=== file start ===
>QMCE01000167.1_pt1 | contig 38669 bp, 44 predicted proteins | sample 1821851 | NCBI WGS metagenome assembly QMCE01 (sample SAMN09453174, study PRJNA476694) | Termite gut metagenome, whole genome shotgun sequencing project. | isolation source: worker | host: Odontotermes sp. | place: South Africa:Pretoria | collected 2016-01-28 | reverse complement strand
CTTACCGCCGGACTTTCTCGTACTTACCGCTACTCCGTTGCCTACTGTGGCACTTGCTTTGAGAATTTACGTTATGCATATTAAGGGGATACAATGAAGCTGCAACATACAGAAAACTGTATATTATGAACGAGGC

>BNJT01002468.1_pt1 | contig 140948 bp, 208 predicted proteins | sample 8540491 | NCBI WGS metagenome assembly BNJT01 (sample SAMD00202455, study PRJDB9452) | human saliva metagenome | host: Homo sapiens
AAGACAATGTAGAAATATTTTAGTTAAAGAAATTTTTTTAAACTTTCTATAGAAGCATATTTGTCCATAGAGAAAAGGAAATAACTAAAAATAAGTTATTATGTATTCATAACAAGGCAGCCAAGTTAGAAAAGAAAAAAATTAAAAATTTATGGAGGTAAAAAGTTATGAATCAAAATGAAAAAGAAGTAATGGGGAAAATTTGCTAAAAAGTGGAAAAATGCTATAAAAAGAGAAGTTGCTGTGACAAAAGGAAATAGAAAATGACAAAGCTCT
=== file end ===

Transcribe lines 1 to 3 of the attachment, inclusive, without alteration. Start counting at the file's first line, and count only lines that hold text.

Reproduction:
>QMCE01000167.1_pt1 | contig 38669 bp, 44 predicted proteins | sample 1821851 | NCBI WGS metagenome assembly QMCE01 (sample SAMN09453174, study PRJNA476694) | Termite gut metagenome, whole genome shotgun sequencing project. | isolation source: worker | host: Odontotermes sp. | place: South Africa:Pretoria | collected 2016-01-28 | reverse complement strand
CTTACCGCCGGACTTTCTCGTACTTACCGCTACTCCGTTGCCTACTGTGGCACTTGCTTTGAGAATTTACGTTATGCATATTAAGGGGATACAATGAAGCTGCAACATACAGAAAACTGTATATTATGAACGAGGC

>BNJT01002468.1_pt1 | contig 140948 bp, 208 predicted proteins | sample 8540491 | NCBI WGS metagenome assembly BNJT01 (sample SAMD00202455, study PRJDB9452) | human saliva metagenome | host: Homo sapiens